The 1960s saw the virtual disappearance of the corrupt political machines that had dominated urban politics since the previous century. Police departments – once the enforcers for powerful political bosses – emerged as the dominant power centers in municipal government. City leaders could appoint the chiefs and tinker around the edges of police policy but the departments instituted their own practices and their own culture. Mayors, city councils and police chiefs collude in maintaining the fiction that police departments answer to elected city officials. In reality they are little more than a police brutality insurance service. A city can mount a “robust defense” against citizen lawsuits and pay if it loses but has no real leverage in the department. Between 2006 and 2012 Minneapolis paid out a hefty $14 million in police misconduct cases while the officers involved faced negligible consequences. Even the pitiful Citizen Review Board was seen as too much meddling in police matters and was eliminated last year.

The second influence connecting the various levels of social control is the unifying narrative. It posits that conflict, danger and instability in the world are caused by Bad Guys. The thing about Bad Guys is that they’re just plain Bad. That means we can lock them away (by the millions) and severely cut services to them because badness doesn’t wash off.  The case of Fong Lee, the Minneapolis teen shot eight times by officer Jason Anderson: the case of Treyvon Martin, killed by a vigilante in Florida; and the unfolding case of Terrance Franklin – the past, present and future of unarmed youthicide – all revolve not around the facts of the case but on the ability of the aggressors to paint the victims as Bad Guys. Once the narrative has been implanted in the public imagination, it is merely a matter of bringing it into the courtroom.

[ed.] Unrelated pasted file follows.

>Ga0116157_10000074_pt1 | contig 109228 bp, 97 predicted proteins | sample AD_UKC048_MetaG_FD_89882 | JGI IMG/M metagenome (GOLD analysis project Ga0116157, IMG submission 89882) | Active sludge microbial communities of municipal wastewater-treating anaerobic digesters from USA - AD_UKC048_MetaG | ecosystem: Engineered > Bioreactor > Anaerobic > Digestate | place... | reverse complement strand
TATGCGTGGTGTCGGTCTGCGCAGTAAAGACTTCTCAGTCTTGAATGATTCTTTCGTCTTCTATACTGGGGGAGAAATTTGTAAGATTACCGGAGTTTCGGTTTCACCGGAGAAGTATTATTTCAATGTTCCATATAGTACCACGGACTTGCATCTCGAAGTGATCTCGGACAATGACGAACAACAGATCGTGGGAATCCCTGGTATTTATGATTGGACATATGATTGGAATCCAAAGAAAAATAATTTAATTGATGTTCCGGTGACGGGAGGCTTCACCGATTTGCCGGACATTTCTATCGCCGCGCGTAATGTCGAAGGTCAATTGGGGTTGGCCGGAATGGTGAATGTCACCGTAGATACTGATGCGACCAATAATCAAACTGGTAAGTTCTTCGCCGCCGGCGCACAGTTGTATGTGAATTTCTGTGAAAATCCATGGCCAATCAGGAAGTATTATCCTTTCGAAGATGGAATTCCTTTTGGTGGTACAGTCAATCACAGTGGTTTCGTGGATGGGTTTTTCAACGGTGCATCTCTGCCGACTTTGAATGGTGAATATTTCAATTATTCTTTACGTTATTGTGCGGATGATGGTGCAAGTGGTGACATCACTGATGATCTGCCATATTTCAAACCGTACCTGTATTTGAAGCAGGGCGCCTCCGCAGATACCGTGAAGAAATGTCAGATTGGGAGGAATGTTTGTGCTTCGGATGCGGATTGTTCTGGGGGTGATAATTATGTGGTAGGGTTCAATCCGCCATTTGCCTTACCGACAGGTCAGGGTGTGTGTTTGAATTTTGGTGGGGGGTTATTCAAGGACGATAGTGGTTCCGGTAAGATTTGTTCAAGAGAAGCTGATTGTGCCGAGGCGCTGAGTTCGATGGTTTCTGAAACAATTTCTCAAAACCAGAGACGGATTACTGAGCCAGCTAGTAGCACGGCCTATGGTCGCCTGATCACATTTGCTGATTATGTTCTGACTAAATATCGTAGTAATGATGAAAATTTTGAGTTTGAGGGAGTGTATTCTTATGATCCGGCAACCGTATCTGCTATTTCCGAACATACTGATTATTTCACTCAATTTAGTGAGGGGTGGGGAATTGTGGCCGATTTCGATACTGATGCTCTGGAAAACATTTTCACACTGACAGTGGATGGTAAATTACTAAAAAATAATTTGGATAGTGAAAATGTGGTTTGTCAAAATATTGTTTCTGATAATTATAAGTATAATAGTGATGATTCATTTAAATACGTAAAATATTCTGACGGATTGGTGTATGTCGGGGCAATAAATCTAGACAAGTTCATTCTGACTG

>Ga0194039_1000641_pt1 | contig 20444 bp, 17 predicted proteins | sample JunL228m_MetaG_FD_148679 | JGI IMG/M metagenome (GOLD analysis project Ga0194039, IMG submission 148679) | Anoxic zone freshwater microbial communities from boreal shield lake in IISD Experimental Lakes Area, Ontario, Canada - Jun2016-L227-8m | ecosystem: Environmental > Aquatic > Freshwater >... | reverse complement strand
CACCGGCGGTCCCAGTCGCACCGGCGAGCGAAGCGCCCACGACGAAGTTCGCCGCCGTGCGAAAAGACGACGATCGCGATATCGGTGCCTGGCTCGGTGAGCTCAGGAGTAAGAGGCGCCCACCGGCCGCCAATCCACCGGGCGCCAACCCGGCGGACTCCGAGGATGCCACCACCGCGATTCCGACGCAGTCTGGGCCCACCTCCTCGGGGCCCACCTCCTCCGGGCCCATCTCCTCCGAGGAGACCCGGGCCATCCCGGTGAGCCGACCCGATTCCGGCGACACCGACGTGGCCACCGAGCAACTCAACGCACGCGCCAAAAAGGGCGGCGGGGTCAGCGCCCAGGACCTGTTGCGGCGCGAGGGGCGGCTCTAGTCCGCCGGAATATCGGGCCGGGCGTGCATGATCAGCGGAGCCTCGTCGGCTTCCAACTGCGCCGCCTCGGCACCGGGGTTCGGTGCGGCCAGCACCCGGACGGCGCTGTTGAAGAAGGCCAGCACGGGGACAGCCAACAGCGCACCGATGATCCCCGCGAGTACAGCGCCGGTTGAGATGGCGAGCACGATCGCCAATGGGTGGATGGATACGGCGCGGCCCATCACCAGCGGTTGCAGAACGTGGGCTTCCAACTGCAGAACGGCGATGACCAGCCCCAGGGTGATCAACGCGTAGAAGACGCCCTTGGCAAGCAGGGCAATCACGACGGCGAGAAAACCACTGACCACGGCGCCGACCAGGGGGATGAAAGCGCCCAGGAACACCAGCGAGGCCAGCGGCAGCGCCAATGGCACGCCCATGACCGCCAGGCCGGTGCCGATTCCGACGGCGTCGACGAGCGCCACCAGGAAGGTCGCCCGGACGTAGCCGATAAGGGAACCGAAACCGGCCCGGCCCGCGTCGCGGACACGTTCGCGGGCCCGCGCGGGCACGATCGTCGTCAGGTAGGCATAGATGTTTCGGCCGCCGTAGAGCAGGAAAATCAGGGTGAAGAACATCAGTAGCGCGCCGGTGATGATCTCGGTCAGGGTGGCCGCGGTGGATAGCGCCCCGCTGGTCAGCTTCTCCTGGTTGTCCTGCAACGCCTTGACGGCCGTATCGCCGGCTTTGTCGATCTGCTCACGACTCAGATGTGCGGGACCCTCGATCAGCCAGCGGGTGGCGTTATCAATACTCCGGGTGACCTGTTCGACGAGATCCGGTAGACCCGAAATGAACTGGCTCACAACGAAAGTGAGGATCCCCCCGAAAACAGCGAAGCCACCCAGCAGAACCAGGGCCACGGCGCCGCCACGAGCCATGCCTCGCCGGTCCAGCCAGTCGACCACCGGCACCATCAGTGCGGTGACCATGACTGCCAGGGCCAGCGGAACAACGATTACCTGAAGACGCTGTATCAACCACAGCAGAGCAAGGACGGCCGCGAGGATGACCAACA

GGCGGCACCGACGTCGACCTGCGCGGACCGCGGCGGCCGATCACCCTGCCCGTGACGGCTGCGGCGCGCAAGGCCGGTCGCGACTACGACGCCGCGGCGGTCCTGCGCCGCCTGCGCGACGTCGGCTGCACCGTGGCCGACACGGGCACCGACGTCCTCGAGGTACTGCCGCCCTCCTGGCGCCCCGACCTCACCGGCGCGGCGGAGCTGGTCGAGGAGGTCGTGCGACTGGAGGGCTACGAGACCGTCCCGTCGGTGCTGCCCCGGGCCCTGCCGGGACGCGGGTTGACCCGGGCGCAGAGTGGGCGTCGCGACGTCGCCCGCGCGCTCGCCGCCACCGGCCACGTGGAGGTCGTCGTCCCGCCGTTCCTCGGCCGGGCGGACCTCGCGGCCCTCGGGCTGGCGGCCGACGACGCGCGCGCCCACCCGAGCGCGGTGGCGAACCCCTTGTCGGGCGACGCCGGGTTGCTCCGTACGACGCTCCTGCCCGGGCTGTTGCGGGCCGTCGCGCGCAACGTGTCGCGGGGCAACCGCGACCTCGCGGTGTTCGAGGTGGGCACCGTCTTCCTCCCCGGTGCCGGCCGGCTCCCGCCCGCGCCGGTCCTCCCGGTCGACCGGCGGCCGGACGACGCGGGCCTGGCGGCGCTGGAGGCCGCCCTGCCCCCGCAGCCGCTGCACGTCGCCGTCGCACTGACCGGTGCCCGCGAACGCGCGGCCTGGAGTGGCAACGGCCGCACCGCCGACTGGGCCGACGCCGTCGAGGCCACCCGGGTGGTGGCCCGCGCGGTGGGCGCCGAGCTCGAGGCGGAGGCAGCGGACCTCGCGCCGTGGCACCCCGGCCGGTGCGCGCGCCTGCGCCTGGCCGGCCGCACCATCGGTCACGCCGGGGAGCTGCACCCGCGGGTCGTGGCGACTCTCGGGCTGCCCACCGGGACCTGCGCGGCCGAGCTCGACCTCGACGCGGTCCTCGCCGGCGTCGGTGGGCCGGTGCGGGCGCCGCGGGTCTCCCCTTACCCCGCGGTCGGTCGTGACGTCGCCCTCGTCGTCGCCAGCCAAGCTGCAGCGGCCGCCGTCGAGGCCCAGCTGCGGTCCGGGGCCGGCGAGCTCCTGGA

When I was young the phrase was rarely heard outside of cowboy westerns but now it drops from the lips of generals, pundits and Presidents alike. When the Bad Guys are invoked, meaningful conversation stops. Sen. Feinstein insists that NSA data vacuuming foiled a terror attack. End of discussion. She apparently doesn’t know that legal rights are there to protect us precisely from abuses that the government finds to be effective. That rationale has already led to acceptance of torture, endless detention without charge and presidential contract killing. Are we safe yet?

Badguyism is also great for funding. During the cold war, dictators had only to claim that their domestic opponents were Communist and US dollars, weapons and training would flood in. “Terror” is today’s funding keyword. Gang conflict, political protest, organized crime, union organizing and random street violence are all getting framed as terroristic threats. When the clownish Bob Fletcher was Sheriff of Ramsey County, he claimed to have blocked threats from 22 domestic and 11 international terrorist groups – all of which he had invented!

Perhaps the greatest benefit of the Bad Guy narrative is its power to divide. The Patriot Act didn’t seem to overly alarm the public or media as long as it was seen as affecting brown Muslim men. What’s the problem with police violating the rights of young, dark people in New York if it stops one Bad Guy from mugging a white suburbanite? Why not allow indefinite detention without charge for Bad Guys? They’re the “worst of the worst,” aren’t they? The “threat” posed by Edward Snowden’s NSA revelations is that now everyone gets to realize all at once that we are being ensnared in a web of sinister power – rather than each sector realizing it as we are picked off one at a time.

That gives me an idea. Since “we the people” are all being snooped on, why don’t we issue some rulings of our own? “We hereby declare that massive secret surveillance, endless detention and torture and extra-judicial executions are illegal and invalid.” There! There’s nothing in the constitution or laws that says we can just do that, of course. At least that puts us on an equal footing with the President.